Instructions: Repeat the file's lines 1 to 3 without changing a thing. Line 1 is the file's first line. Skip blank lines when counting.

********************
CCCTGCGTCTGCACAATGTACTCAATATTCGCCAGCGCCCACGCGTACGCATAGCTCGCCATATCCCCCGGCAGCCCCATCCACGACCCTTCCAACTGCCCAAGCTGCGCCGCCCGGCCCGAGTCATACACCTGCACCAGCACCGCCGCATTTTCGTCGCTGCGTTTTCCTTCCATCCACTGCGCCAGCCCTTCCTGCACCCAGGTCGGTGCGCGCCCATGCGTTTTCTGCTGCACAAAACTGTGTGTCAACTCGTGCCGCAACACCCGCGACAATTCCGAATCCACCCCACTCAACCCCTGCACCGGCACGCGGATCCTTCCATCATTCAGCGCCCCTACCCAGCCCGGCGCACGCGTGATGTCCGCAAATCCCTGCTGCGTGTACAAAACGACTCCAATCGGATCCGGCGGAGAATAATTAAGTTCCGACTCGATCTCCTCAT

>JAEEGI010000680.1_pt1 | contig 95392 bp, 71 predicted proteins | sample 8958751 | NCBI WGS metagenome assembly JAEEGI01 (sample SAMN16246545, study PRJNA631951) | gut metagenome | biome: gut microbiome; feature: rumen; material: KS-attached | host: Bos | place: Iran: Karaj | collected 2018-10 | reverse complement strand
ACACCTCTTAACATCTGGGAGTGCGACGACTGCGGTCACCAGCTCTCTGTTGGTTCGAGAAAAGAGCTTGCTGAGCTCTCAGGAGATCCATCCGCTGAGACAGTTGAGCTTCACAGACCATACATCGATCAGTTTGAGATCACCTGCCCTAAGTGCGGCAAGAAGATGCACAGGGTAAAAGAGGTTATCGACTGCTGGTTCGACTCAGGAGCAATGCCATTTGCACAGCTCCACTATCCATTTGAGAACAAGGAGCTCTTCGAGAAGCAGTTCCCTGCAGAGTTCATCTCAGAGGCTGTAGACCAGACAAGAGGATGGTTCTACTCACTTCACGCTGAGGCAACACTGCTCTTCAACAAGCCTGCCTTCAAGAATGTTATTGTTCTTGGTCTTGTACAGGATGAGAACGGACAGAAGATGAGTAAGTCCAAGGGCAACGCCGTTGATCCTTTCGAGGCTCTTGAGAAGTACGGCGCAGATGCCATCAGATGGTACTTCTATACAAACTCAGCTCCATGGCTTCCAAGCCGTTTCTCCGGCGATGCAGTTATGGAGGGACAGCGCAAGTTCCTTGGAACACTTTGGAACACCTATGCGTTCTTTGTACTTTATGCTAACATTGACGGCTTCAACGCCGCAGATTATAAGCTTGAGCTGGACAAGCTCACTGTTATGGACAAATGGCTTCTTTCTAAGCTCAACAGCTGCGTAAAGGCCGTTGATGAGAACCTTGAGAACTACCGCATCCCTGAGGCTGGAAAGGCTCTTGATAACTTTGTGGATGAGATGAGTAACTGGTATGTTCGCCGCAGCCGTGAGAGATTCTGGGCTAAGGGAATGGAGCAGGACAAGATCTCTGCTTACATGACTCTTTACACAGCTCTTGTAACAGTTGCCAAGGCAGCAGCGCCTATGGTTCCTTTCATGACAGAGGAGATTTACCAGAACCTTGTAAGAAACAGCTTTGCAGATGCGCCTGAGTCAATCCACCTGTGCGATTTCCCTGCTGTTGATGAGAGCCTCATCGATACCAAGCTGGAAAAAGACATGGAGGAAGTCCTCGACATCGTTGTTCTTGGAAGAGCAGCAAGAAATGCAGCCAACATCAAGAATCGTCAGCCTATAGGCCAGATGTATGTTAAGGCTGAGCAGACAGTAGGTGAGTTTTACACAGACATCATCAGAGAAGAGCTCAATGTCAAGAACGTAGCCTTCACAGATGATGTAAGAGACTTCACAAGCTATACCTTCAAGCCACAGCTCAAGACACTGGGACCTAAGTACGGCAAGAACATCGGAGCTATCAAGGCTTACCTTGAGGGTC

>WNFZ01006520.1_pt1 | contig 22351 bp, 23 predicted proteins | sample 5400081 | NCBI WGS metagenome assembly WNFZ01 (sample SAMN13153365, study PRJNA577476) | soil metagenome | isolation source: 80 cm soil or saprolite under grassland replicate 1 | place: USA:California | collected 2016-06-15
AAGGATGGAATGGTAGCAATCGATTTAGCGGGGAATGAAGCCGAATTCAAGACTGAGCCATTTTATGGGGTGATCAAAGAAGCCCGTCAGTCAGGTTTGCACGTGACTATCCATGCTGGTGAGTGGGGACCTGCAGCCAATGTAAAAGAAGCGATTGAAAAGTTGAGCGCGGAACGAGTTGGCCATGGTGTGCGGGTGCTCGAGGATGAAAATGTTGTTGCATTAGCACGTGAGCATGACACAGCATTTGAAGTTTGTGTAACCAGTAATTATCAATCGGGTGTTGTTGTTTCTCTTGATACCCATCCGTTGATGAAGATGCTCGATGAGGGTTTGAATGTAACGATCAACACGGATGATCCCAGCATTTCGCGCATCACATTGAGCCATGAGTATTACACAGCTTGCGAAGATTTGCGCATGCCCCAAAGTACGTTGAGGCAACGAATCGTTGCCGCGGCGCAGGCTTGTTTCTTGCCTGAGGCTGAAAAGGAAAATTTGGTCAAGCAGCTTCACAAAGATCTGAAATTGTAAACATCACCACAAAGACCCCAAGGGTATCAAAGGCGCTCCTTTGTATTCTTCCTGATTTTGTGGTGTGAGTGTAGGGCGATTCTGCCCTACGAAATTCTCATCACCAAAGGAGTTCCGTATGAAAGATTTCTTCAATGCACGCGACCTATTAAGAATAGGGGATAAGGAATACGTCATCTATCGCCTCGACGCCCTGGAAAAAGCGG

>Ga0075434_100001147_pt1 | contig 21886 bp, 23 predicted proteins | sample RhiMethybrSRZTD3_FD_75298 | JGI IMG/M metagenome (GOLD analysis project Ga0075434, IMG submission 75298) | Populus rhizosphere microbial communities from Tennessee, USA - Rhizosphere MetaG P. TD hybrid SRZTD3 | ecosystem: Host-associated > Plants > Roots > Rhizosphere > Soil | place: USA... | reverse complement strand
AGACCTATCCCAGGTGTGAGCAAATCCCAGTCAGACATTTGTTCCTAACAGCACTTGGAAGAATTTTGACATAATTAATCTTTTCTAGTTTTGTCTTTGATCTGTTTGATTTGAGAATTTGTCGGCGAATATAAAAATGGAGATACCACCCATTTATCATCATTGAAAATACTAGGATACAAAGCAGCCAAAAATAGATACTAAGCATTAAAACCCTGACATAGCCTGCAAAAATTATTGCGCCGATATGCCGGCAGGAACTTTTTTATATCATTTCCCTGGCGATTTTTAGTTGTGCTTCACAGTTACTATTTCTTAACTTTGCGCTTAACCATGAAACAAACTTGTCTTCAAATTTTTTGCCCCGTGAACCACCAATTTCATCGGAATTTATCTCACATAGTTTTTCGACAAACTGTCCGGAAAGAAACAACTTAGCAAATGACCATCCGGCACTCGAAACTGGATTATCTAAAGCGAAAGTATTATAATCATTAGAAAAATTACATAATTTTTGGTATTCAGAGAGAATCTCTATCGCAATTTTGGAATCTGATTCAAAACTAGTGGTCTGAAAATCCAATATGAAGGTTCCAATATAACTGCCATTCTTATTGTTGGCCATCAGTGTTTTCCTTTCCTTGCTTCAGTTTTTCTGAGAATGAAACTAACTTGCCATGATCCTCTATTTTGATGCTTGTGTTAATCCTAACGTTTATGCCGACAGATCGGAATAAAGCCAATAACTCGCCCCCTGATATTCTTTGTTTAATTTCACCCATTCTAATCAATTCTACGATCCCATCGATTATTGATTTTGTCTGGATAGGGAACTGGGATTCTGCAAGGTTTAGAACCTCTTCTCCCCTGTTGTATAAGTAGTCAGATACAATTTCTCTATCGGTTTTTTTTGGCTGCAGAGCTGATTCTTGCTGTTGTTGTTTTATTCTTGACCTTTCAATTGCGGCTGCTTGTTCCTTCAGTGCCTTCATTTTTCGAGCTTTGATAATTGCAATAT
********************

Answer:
CCCTGCGTCTGCACAATGTACTCAATATTCGCCAGCGCCCACGCGTACGCATAGCTCGCCATATCCCCCGGCAGCCCCATCCACGACCCTTCCAACTGCCCAAGCTGCGCCGCCCGGCCCGAGTCATACACCTGCACCAGCACCGCCGCATTTTCGTCGCTGCGTTTTCCTTCCATCCACTGCGCCAGCCCTTCCTGCACCCAGGTCGGTGCGCGCCCATGCGTTTTCTGCTGCACAAAACTGTGTGTCAACTCGTGCCGCAACACCCGCGACAATTCCGAATCCACCCCACTCAACCCCTGCACCGGCACGCGGATCCTTCCATCATTCAGCGCCCCTACCCAGCCCGGCGCACGCGTGATGTCCGCAAATCCCTGCTGCGTGTACAAAACGACTCCAATCGGATCCGGCGGAGAATAATTAAGTTCCGACTCGATCTCCTCAT

>JAEEGI010000680.1_pt1 | contig 95392 bp, 71 predicted proteins | sample 8958751 | NCBI WGS metagenome assembly JAEEGI01 (sample SAMN16246545, study PRJNA631951) | gut metagenome | biome: gut microbiome; feature: rumen; material: KS-attached | host: Bos | place: Iran: Karaj | collected 2018-10 | reverse complement strand
ACACCTCTTAACATCTGGGAGTGCGACGACTGCGGTCACCAGCTCTCTGTTGGTTCGAGAAAAGAGCTTGCTGAGCTCTCAGGAGATCCATCCGCTGAGACAGTTGAGCTTCACAGACCATACATCGATCAGTTTGAGATCACCTGCCCTAAGTGCGGCAAGAAGATGCACAGGGTAAAAGAGGTTATCGACTGCTGGTTCGACTCAGGAGCAATGCCATTTGCACAGCTCCACTATCCATTTGAGAACAAGGAGCTCTTCGAGAAGCAGTTCCCTGCAGAGTTCATCTCAGAGGCTGTAGACCAGACAAGAGGATGGTTCTACTCACTTCACGCTGAGGCAACACTGCTCTTCAACAAGCCTGCCTTCAAGAATGTTATTGTTCTTGGTCTTGTACAGGATGAGAACGGACAGAAGATGAGTAAGTCCAAGGGCAACGCCGTTGATCCTTTCGAGGCTCTTGAGAAGTACGGCGCAGATGCCATCAGATGGTACTTCTATACAAACTCAGCTCCATGGCTTCCAAGCCGTTTCTCCGGCGATGCAGTTATGGAGGGACAGCGCAAGTTCCTTGGAACACTTTGGAACACCTATGCGTTCTTTGTACTTTATGCTAACATTGACGGCTTCAACGCCGCAGATTATAAGCTTGAGCTGGACAAGCTCACTGTTATGGACAAATGGCTTCTTTCTAAGCTCAACAGCTGCGTAAAGGCCGTTGATGAGAACCTTGAGAACTACCGCATCCCTGAGGCTGGAAAGGCTCTTGATAACTTTGTGGATGAGATGAGTAACTGGTATGTTCGCCGCAGCCGTGAGAGATTCTGGGCTAAGGGAATGGAGCAGGACAAGATCTCTGCTTACATGACTCTTTACACAGCTCTTGTAACAGTTGCCAAGGCAGCAGCGCCTATGGTTCCTTTCATGACAGAGGAGATTTACCAGAACCTTGTAAGAAACAGCTTTGCAGATGCGCCTGAGTCAATCCACCTGTGCGATTTCCCTGCTGTTGATGAGAGCCTCATCGATACCAAGCTGGAAAAAGACATGGAGGAAGTCCTCGACATCGTTGTTCTTGGAAGAGCAGCAAGAAATGCAGCCAACATCAAGAATCGTCAGCCTATAGGCCAGATGTATGTTAAGGCTGAGCAGACAGTAGGTGAGTTTTACACAGACATCATCAGAGAAGAGCTCAATGTCAAGAACGTAGCCTTCACAGATGATGTAAGAGACTTCACAAGCTATACCTTCAAGCCACAGCTCAAGACACTGGGACCTAAGTACGGCAAGAACATCGGAGCTATCAAGGCTTACCTTGAGGGTC